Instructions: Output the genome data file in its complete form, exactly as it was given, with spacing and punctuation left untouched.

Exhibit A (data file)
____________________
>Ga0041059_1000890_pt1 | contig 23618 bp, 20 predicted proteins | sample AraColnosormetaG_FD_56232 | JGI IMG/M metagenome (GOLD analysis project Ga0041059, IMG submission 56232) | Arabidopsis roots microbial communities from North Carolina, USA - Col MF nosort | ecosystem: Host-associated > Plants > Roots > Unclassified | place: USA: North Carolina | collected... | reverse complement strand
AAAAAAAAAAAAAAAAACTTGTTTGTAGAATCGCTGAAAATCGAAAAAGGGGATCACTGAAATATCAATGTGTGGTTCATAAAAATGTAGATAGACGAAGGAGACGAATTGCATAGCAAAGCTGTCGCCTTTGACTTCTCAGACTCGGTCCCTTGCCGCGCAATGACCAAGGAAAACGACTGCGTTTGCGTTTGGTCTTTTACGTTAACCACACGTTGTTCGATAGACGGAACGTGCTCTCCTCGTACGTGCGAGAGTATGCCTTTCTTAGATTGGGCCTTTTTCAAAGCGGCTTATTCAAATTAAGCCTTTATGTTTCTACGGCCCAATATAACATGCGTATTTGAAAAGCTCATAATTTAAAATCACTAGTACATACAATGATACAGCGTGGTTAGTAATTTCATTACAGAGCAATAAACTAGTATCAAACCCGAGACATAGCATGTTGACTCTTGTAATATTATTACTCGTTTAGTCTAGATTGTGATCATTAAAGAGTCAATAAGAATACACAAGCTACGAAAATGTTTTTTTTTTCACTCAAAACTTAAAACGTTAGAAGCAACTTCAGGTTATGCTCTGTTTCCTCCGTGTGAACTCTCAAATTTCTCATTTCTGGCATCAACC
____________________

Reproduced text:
>Ga0041059_1000890_pt1 | contig 23618 bp, 20 predicted proteins | sample AraColnosormetaG_FD_56232 | JGI IMG/M metagenome (GOLD analysis project Ga0041059, IMG submission 56232) | Arabidopsis roots microbial communities from North Carolina, USA - Col MF nosort | ecosystem: Host-associated > Plants > Roots > Unclassified | place: USA: North Carolina | collected... | reverse complement strand
AAAAAAAAAAAAAAAAACTTGTTTGTAGAATCGCTGAAAATCGAAAAAGGGGATCACTGAAATATCAATGTGTGGTTCATAAAAATGTAGATAGACGAAGGAGACGAATTGCATAGCAAAGCTGTCGCCTTTGACTTCTCAGACTCGGTCCCTTGCCGCGCAATGACCAAGGAAAACGACTGCGTTTGCGTTTGGTCTTTTACGTTAACCACACGTTGTTCGATAGACGGAACGTGCTCTCCTCGTACGTGCGAGAGTATGCCTTTCTTAGATTGGGCCTTTTTCAAAGCGGCTTATTCAAATTAAGCCTTTATGTTTCTACGGCCCAATATAACATGCGTATTTGAAAAGCTCATAATTTAAAATCACTAGTACATACAATGATACAGCGTGGTTAGTAATTTCATTACAGAGCAATAAACTAGTATCAAACCCGAGACATAGCATGTTGACTCTTGTAATATTATTACTCGTTTAGTCTAGATTGTGATCATTAAAGAGTCAATAAGAATACACAAGCTACGAAAATGTTTTTTTTTTCACTCAAAACTTAAAACGTTAGAAGCAACTTCAGGTTATGCTCTGTTTCCTCCGTGTGAACTCTCAAATTTCTCATTTCTGGCATCAACC